The best of times; the worst of times
Despite delivering a budget surplus in advance of any rich-world economy, labour are suffering at the hands of an angry, populist opposition
For the centre-left in Australia and the Gillard Labor government, Tuesday 8 May should have been a halcyon day. This was the day the Labor government confirmed the budget’s return to surplus next year, on time and in advance of any rich-world economy. When the government borrowed to stimulate the economy during the global financial crisis, it promised it would restore the surplus by the 2012-13 budget, a commitment it restated during the last election campaign.
On May 8, it delivered. Thanks to Labor's economic management, Australia survived the crisis in good shape. Today growth is strong and unemployment low, even if weakness in the non-mining sectors is dragging on confidence.
Not only is the wider economy strong, but the budget contains landmark initiatives of which any progressive government would be proud. A new national disability insurance scheme. A price on carbon emissions. Reform of the aged care sector. The removal of one million low-paid workers from the tax system. To achieve the surplus, cuts have been made in a progressive way. Welfare benefits have been means-tested, albeit at generous incomes of over A$150,000. Taxes on voluntary pension contributions of the wealthy have been lifted from 15% to 30%.
Why then, with such impressive achievements, is it the worst of times? A clue can be found in the headlines of major newspapers on May 8. None featured the budget. Instead they dedicated lead stories to the latest crisis engulfing the government. A Labor parliamentarian, Craig Thomson, has been under investigation for misusing funds to pay for escort services in his former role as a trade union leader. The prime minister oversaw Thomson's suspension from the Labor Party last month, but given the scandal had dragged on for years, this seemed too little too late.
It’s the latest in a long line of dramas to engulf the government. Last November it engineered the replacement of the house speaker to give it an extra vote on the floor. This allowed it to walk away from its politically unpopular promise to restrict use of poker machines by problem gamblers. As it turned out, this move was too clever by half.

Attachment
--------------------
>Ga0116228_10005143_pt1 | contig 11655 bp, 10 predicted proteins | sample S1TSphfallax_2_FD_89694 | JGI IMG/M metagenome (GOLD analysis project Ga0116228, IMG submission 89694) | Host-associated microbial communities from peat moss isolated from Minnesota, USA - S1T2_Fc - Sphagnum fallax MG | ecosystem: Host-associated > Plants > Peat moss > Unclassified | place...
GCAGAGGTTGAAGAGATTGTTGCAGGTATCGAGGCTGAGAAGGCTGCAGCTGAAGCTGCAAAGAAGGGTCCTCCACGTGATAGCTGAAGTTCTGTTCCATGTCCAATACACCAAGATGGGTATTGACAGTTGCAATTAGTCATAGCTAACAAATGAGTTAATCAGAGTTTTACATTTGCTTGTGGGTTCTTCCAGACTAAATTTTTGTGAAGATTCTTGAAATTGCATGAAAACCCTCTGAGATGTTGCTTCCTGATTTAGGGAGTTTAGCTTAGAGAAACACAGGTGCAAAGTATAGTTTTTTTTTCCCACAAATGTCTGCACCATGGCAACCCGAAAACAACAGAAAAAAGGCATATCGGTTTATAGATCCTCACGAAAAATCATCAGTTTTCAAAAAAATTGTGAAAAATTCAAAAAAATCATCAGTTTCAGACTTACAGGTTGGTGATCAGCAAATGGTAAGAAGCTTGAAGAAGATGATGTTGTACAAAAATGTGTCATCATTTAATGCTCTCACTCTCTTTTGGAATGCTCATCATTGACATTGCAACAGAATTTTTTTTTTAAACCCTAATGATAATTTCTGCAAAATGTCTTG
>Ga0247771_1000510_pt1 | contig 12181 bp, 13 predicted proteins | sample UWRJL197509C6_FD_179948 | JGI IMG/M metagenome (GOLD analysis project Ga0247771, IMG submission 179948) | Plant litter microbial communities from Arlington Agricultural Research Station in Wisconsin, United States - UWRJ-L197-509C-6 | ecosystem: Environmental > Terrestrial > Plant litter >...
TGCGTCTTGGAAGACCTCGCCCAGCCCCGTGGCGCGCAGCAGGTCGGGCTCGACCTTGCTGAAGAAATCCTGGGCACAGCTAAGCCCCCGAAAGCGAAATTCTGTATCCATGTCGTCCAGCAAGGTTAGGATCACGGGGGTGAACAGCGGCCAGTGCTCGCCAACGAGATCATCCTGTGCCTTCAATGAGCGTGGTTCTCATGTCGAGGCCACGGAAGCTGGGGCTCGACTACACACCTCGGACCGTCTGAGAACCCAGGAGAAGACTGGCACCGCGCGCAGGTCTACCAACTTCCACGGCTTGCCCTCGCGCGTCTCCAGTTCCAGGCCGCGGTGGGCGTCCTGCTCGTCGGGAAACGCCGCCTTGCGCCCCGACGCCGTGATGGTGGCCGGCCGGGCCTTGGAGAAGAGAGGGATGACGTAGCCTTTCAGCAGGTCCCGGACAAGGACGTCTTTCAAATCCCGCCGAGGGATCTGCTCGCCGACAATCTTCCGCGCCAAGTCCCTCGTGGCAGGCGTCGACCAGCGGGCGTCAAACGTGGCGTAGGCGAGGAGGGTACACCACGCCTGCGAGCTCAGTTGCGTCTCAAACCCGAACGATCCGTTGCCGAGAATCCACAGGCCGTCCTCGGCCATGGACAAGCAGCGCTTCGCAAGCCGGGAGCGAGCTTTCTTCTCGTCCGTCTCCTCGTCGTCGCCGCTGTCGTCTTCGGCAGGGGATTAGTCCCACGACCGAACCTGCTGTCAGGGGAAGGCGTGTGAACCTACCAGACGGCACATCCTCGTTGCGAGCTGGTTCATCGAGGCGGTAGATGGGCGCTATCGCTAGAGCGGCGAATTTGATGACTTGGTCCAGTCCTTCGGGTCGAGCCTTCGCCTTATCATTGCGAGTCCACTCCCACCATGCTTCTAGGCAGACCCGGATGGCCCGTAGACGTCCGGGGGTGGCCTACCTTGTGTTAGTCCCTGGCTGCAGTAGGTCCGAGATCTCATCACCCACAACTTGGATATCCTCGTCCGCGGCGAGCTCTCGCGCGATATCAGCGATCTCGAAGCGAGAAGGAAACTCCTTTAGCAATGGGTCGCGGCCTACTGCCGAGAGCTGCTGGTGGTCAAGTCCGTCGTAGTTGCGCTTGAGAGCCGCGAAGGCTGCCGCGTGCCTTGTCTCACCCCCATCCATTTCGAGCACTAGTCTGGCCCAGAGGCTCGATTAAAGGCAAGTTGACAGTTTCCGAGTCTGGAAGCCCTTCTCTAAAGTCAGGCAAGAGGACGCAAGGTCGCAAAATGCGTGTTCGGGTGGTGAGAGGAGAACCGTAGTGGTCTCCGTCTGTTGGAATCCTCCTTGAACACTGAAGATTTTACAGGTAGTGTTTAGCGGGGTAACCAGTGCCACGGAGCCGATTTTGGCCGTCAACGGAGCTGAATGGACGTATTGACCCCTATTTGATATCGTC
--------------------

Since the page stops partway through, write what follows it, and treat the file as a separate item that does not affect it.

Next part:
Just five months later, the new speaker has been forced to step aside in the face of fraud and sexual harassment allegations, leaving the government once more dependent on the cross-bench MP whose gambling reforms it scuttled.
This follows the mishandling of asylum seeker deals with Malaysia and East Timor, unedifying internal brawls over same-sex marriage, uranium sales to India, and, most controversially, the reversal of the promise not to introduce a carbon tax. There is no doubt that with a majority of just one vote in a hung parliament, Julia Gillard has been dealt a tough hand but she has compounded the degree of difficulty with misjudgements on big issues like these.
The result is that Labor now sits at a dismal 28% in the opinion polls, well behind the populist centre-right opposition. The critical question is whether voters have simply stopped listening to Labor. The reaction to the budget will be critical - it may well be Gillard's last, best chance to turn the tide. If she can't, speculation over the Labor leadership will reignite, just months after she saw off Kevin Rudd's latest challenge. If that happens, it will be too late and the impressive achievements of the 2012 budget will be left for history to judge.
For Australian Labor, it is the best of times; it is the worst of times.
A contribution to State of the Left, a monthly insight report from Policy Network's Social Democracy Observatory
David Hetherington is executive director at Per Capita, a progressive thinktank based in Sydney
State of the left